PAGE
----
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What is it about covering Donald Trump that causes Mainstream Media figures to lose whatever judgment and common sense they may possess? Whatever the answer, if you doubt how completely thrown off their game they get when reporting and commenting on the Republican presidential front-runner, check out the recent high profile Trump features on 60 Minutes and in The Atlantic.

The most egregious example was provided last Sunday by Scott Pelley in his 60 Minutes feature on Trump. The CBS News anchor and managing editor may indeed be “one of the most experienced reporters in broadcast journalism” and a recipient of many of his profession’s leading awards. He was also clearly loaded for bear for his Trump interview. Yet his performance made painfully clear that he hasn’t the vaguest clue when it comes to U.S. trade policy and Trump’s critique of its failings. Moreover, Pelley obviously was so cocky that he didn’t even ask 60 Minutes‘ research staff to investigate either his known or his unknown unknowns and fill him in.

Thus Pelley dredged up the specter of launching “a trade war,” when Trump proposed tariffing Chinese imports to offset the impact of currency manipulation – which of course Washington has failed to respond to effectively for years. But when was the last time Pelley heard of a business declaring war on an indispensable customer? Why does he suppose China would be much different, especially given that its slowing economy makes Beijing more dependent than ever on selling to the United States – and not only for growth but for the jobs that are crucial to political stability, not to mention the leadership’s very survival?

Pelley seemed no more aware that – as Trump tried to remind him – like all treaties, trade agreements have “out clauses” and don’t bind signatories to their terms in perpetuity. So he couldn’t have been more wrong when he insisted that Trump would “have to live with” the North American Free Trade Agreement (NAFTA) even though he considers it “a disaster.” (Maybe Pelley relied for his information on Paul Solotaroff’s Rolling Stone Trump portrait earlier in the month, which took the same erroneously fatalistic view?) Further, apparently no one told Pelley that the decisive economic leverage the United States enjoys with China is positively dwarfed by its influence over Canada and Mexico, since it represented nearly 86 percent of the North American market as of last year.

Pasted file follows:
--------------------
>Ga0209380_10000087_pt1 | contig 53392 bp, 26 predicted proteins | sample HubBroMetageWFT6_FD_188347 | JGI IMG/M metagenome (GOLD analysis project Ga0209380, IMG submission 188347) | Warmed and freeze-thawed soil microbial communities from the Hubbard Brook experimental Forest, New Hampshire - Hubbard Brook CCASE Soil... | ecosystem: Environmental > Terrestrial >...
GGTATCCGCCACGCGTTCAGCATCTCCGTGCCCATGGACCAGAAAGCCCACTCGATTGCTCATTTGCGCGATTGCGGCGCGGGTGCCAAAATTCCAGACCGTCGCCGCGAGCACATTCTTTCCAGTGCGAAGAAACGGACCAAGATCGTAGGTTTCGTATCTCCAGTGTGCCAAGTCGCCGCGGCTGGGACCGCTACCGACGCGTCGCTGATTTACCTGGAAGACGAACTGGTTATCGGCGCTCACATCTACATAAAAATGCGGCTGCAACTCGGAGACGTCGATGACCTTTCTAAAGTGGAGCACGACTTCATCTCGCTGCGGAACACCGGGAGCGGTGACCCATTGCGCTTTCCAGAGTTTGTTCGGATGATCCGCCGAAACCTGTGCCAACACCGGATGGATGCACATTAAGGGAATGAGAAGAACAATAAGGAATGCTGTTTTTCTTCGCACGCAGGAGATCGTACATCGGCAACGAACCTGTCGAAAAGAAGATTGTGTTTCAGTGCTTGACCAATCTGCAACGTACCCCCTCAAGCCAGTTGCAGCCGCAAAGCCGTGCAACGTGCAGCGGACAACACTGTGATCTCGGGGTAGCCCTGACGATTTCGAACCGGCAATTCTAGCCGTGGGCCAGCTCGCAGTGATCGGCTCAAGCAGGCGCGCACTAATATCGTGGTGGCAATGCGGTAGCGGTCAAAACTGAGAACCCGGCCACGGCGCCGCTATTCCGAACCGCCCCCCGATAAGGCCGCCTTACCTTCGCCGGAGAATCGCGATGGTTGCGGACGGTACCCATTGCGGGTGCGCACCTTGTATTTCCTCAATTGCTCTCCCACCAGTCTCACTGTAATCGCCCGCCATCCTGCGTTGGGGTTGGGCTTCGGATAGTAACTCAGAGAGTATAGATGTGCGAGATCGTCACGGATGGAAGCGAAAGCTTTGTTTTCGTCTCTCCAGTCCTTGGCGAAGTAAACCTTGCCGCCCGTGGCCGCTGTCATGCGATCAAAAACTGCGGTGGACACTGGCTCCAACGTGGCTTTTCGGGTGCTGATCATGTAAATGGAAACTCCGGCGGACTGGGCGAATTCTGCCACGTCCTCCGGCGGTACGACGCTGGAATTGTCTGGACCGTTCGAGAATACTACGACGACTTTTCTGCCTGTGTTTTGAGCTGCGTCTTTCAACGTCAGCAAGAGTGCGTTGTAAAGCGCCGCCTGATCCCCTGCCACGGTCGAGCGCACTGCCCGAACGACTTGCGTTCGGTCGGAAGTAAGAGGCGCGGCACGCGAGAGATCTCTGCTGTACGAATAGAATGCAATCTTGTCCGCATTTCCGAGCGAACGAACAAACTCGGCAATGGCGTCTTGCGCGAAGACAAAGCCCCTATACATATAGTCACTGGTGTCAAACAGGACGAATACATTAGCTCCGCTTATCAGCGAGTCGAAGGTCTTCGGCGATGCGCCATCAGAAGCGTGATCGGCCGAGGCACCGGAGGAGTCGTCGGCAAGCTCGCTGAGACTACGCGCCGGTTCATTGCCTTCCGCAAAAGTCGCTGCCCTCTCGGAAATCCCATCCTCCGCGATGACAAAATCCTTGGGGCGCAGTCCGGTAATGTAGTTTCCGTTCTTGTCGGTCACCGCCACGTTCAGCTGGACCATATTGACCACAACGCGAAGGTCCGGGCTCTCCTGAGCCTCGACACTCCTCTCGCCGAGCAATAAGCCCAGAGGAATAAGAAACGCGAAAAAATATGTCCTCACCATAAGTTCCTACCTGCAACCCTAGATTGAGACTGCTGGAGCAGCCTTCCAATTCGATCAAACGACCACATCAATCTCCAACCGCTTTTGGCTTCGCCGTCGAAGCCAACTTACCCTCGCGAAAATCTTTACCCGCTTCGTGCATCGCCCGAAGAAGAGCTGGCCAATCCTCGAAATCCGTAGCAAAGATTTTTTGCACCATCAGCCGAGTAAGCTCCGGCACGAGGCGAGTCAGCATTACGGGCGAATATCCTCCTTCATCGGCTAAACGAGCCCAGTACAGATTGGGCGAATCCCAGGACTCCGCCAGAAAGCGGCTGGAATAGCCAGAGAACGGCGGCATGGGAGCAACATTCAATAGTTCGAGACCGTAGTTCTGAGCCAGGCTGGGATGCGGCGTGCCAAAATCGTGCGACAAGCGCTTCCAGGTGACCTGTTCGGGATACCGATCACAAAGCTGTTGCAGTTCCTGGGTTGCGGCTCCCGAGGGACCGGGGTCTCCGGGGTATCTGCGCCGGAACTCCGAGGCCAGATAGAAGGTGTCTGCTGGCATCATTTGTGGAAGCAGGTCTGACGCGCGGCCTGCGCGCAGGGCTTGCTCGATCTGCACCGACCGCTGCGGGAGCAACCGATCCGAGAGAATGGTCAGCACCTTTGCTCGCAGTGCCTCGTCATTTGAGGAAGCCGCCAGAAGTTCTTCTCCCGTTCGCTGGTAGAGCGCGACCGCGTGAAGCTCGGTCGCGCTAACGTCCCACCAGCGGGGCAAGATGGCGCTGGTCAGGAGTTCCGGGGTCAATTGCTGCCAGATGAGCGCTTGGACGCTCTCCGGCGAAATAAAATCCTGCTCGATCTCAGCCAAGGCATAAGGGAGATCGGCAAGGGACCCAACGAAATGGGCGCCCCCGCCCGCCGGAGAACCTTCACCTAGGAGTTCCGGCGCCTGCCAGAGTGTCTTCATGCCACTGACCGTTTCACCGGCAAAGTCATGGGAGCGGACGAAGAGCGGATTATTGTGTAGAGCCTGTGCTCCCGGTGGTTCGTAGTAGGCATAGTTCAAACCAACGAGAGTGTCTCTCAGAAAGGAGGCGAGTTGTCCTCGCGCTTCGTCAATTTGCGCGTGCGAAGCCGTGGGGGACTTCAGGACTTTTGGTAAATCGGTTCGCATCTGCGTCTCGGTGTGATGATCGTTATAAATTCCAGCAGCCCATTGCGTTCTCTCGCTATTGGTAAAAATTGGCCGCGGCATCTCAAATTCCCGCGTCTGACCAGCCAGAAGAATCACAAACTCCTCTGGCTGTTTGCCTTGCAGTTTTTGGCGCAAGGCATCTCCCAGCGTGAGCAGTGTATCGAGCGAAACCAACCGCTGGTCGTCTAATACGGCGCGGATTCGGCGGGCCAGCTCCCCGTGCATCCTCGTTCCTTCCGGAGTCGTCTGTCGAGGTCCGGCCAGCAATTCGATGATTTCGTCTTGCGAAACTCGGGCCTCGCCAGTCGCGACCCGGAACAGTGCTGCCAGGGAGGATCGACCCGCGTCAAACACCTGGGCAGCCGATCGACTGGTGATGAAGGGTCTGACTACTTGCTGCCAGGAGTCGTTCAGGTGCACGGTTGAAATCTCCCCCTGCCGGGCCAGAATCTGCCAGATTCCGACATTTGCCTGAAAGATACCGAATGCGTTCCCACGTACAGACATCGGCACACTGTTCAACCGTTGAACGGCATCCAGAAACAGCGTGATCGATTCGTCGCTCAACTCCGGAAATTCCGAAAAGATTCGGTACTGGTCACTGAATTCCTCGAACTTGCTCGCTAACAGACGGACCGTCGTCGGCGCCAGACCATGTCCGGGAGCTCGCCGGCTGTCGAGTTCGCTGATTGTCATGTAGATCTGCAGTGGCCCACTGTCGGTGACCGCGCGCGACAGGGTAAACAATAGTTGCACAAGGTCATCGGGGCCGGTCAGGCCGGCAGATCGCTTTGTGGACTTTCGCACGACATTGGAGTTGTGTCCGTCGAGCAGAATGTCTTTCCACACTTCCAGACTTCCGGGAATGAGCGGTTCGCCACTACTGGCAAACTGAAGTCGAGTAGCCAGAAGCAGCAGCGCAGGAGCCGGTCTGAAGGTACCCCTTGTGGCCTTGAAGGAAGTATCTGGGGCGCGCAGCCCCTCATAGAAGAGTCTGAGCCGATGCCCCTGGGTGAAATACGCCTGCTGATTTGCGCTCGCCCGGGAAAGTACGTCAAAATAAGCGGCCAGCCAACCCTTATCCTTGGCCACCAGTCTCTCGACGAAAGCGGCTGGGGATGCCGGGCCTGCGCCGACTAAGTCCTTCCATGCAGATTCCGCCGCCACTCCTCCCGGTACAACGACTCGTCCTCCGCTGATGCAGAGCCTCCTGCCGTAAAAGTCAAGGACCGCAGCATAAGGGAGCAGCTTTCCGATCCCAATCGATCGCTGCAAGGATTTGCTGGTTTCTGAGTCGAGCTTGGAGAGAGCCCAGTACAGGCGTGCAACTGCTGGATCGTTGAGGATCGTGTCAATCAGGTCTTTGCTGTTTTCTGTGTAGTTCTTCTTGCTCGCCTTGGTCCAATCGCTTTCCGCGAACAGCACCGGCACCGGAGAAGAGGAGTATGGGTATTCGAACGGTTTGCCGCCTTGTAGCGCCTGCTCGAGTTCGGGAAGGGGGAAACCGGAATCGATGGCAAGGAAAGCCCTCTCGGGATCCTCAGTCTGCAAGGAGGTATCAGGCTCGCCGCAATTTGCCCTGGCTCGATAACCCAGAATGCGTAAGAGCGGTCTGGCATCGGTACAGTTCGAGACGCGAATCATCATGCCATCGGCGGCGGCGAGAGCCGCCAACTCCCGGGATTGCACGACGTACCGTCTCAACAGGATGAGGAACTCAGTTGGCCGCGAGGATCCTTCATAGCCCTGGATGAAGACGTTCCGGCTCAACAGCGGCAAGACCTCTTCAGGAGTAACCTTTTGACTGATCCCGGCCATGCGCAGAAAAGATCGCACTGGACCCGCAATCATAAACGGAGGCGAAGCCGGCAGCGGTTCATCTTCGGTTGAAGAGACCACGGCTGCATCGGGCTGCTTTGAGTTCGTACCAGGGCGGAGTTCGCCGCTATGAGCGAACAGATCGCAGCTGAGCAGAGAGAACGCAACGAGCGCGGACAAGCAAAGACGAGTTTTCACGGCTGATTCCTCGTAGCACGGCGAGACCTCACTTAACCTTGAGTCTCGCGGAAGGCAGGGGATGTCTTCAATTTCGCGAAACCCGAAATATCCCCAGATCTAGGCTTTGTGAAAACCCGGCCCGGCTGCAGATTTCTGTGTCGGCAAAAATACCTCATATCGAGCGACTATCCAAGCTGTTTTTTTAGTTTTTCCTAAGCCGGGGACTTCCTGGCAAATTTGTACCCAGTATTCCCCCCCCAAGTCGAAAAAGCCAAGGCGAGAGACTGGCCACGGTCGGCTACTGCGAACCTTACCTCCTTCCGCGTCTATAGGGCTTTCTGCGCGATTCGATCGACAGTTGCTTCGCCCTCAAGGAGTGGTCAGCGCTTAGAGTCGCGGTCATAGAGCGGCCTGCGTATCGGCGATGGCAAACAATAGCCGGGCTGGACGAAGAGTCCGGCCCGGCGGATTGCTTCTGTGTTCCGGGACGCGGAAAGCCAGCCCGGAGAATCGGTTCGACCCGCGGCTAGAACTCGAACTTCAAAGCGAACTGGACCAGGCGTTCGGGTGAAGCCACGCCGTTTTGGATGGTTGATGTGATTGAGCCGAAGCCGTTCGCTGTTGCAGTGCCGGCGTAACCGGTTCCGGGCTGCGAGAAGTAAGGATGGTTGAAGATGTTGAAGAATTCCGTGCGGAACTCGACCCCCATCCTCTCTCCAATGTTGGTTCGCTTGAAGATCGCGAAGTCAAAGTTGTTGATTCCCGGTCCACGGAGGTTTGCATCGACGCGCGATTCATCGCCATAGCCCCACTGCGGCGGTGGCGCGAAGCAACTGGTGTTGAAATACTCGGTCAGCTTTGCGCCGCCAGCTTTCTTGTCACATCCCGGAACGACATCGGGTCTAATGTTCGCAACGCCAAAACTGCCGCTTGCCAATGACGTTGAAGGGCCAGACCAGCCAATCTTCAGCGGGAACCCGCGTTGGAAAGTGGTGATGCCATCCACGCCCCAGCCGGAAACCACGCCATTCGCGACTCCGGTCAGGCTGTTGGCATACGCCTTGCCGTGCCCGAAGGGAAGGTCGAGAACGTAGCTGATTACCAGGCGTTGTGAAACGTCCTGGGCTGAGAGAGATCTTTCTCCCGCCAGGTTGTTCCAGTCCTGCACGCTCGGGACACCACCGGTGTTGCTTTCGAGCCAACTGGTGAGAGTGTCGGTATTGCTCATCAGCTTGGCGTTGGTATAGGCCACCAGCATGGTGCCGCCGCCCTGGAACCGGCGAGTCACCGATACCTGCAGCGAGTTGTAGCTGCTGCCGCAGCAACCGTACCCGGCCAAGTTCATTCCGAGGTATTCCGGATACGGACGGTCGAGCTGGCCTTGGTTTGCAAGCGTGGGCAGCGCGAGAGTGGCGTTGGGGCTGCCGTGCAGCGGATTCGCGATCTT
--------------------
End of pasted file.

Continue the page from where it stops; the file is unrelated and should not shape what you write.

And here’s an interesting historical footnote that was also missed by the vaunted 60 Minutes staff. During the 2008 presidential campaign, one of the candidates promised to renegotiate NAFTA using “the hammer of a potential opt-out as leverage to ensure that we actually get labor and environmental standards that are enforced.” His name was Barack Obama. (And he ultimately backed away from this position.) But do you think Pelley, or CBS News, tried coming down on him like a ton of bricks? In fact, the organization’s main treatment of this subject was decidedly respectful.

The second example of Trump Disorientation Effect comes from The Atlantic and a new post from contributor Ester Bloom. Her Pelley-like determination to show up Trump entailed chiding his core constituencies for forgetting that the 1950s they seem to hold up as an example of the “national greatness” Trump promises to restore “were a time of Big Government. And Big Labor.” (Along with much higher marginal tax rates.) Cackled Bloom, “If bigger government, stronger unions, and higher taxes on the rich are what it takes to make America great again, Republican primary voters might be surprised to learn that the candidate who truly shares their values is not Donald Trump, but Bernie Sanders.”

Actually, as I’ve written, Bloom is onto something when it comes to overlap between the Sanders and Trump platforms. But her picture of the 1950s economy is even less accurate and more naive than that she attributes to Trump’s supporters, because it misses two defining features. First, the United States and its middle class-job creating industries faced no significant foreign competition. And second, much of the Big Government Bloom lauds consisted of a gargantuan Cold War-era national security complex.

The author actually hints at the Pentagon’s prominence with a reference to the decade’s “war-induced solidarity.” But her suggestion that Sanders and his backers (as well as Bloom herself?) would be just fine with this outsized military growth and employment role makes clear that her insight was intellectually isolated.

To be sure, Trump himself could help his own cause immeasurably if he defended his trade (and immigration) positions more cogently when establishment journalists try to savage them. He could invaluably educate the public as well. Because he hasn’t, voters seeking information on these critical issues are stuck with a Hobson’s Choice between an almost defiantly imprecise and mercurial office seeker, and arrogant, know-nothing reporters and pundits.